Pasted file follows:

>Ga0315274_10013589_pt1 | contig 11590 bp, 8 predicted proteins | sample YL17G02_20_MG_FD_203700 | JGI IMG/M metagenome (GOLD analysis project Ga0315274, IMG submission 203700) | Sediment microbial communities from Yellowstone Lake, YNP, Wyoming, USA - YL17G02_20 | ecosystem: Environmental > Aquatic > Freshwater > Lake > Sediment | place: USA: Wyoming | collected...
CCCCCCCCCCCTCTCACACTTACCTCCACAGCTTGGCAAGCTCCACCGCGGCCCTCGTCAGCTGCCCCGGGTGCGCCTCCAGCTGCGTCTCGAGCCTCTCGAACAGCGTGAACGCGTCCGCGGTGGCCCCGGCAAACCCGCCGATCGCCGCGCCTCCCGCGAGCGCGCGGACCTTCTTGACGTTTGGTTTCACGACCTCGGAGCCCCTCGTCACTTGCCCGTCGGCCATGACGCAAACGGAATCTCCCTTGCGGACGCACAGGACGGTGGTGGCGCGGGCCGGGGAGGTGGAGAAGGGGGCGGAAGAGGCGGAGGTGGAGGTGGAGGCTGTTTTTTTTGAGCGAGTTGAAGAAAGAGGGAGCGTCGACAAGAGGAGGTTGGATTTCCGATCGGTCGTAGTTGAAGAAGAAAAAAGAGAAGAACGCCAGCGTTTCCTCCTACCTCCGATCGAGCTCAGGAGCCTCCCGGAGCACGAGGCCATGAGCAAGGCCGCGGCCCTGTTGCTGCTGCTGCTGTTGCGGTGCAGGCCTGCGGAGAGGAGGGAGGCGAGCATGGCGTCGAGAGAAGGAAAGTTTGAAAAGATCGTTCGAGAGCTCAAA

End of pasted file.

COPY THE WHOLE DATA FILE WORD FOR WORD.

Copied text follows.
>Ga0315274_10013589_pt1 | contig 11590 bp, 8 predicted proteins | sample YL17G02_20_MG_FD_203700 | JGI IMG/M metagenome (GOLD analysis project Ga0315274, IMG submission 203700) | Sediment microbial communities from Yellowstone Lake, YNP, Wyoming, USA - YL17G02_20 | ecosystem: Environmental > Aquatic > Freshwater > Lake > Sediment | place: USA: Wyoming | collected...
CCCCCCCCCCCTCTCACACTTACCTCCACAGCTTGGCAAGCTCCACCGCGGCCCTCGTCAGCTGCCCCGGGTGCGCCTCCAGCTGCGTCTCGAGCCTCTCGAACAGCGTGAACGCGTCCGCGGTGGCCCCGGCAAACCCGCCGATCGCCGCGCCTCCCGCGAGCGCGCGGACCTTCTTGACGTTTGGTTTCACGACCTCGGAGCCCCTCGTCACTTGCCCGTCGGCCATGACGCAAACGGAATCTCCCTTGCGGACGCACAGGACGGTGGTGGCGCGGGCCGGGGAGGTGGAGAAGGGGGCGGAAGAGGCGGAGGTGGAGGTGGAGGCTGTTTTTTTTGAGCGAGTTGAAGAAAGAGGGAGCGTCGACAAGAGGAGGTTGGATTTCCGATCGGTCGTAGTTGAAGAAGAAAAAAGAGAAGAACGCCAGCGTTTCCTCCTACCTCCGATCGAGCTCAGGAGCCTCCCGGAGCACGAGGCCATGAGCAAGGCCGCGGCCCTGTTGCTGCTGCTGCTGTTGCGGTGCAGGCCTGCGGAGAGGAGGGAGGCGAGCATGGCGTCGAGAGAAGGAAAGTTTGAAAAGATCGTTCGAGAGCTCAAA